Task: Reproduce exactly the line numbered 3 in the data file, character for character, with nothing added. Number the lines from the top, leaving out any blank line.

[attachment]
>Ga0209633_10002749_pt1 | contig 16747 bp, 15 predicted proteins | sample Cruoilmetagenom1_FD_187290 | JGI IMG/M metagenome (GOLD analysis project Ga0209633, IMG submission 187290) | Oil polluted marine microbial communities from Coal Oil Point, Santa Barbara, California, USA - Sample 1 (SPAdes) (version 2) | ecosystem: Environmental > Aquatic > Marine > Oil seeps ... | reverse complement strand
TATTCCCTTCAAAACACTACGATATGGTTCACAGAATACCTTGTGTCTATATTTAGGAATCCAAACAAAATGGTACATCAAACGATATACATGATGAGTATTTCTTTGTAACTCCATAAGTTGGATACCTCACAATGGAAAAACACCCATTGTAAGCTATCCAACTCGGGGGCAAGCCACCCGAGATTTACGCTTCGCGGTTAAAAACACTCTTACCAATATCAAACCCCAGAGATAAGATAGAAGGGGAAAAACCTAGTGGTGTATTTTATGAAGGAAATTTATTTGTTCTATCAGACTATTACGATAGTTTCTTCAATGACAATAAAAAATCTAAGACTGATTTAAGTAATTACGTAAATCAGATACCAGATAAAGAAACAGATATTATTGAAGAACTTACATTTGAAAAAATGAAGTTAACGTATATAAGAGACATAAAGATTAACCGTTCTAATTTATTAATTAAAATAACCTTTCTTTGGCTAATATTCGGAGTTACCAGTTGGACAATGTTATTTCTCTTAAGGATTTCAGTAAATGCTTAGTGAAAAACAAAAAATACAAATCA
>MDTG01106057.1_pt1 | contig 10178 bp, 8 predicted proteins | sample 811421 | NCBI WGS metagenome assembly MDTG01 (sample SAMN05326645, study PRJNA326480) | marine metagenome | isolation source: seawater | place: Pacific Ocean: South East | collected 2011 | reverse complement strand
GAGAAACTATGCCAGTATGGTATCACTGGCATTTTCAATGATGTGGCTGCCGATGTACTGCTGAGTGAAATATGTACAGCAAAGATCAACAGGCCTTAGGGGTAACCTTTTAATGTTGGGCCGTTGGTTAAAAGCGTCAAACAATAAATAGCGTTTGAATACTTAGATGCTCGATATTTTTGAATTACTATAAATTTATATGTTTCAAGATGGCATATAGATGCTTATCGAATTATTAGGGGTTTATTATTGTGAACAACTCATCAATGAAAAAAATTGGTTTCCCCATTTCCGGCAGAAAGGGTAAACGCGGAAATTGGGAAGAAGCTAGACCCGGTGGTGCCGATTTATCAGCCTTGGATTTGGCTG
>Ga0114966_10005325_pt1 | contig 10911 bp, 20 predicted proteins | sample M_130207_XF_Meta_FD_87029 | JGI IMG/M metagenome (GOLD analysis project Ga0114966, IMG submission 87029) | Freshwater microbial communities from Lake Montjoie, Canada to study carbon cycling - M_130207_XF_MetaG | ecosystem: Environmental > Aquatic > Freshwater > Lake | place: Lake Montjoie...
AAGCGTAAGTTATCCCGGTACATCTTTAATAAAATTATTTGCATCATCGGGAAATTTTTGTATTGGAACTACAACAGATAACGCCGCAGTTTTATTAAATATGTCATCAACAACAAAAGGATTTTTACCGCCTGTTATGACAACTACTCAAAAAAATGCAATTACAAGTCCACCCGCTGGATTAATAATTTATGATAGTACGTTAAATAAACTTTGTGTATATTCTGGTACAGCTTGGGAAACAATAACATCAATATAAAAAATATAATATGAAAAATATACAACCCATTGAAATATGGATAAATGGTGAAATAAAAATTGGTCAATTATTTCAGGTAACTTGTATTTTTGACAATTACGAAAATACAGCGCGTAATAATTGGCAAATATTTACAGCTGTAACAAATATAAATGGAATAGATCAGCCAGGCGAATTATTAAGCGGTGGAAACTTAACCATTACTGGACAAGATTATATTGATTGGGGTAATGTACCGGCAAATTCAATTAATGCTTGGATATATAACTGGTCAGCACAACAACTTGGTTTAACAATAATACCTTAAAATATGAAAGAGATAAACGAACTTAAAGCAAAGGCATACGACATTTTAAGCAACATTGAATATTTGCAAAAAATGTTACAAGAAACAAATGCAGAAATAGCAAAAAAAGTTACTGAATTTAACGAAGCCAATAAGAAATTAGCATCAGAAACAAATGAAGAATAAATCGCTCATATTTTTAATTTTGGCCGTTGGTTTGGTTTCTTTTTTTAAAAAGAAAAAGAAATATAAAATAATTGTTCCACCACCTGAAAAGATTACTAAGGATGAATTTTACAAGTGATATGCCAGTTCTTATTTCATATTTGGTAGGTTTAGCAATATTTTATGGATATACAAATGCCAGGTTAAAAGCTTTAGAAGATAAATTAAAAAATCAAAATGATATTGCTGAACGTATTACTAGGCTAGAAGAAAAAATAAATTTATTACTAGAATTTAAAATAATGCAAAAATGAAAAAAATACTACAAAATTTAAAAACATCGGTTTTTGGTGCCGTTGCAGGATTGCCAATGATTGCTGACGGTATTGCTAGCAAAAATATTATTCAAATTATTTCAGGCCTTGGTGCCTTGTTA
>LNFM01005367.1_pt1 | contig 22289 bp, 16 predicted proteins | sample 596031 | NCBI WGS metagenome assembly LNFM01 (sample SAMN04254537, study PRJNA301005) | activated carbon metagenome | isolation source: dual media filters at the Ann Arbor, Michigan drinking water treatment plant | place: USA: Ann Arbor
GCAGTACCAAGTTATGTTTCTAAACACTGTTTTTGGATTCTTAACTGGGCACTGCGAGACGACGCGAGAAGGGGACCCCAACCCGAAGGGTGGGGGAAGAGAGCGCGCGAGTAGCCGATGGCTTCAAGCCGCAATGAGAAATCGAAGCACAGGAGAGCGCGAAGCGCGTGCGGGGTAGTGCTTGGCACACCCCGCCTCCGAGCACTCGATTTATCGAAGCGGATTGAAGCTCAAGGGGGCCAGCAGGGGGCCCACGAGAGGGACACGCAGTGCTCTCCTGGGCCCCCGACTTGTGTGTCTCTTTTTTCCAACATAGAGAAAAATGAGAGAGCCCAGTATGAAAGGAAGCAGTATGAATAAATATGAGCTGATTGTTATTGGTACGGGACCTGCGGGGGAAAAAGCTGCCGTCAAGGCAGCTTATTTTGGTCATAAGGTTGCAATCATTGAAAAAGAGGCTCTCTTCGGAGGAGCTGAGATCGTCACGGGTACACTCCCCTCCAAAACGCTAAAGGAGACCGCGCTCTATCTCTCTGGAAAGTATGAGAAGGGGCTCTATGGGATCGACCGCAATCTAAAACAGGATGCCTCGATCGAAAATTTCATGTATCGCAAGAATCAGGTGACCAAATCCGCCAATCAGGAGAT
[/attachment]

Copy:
>MDTG01106057.1_pt1 | contig 10178 bp, 8 predicted proteins | sample 811421 | NCBI WGS metagenome assembly MDTG01 (sample SAMN05326645, study PRJNA326480) | marine metagenome | isolation source: seawater | place: Pacific Ocean: South East | collected 2011 | reverse complement strand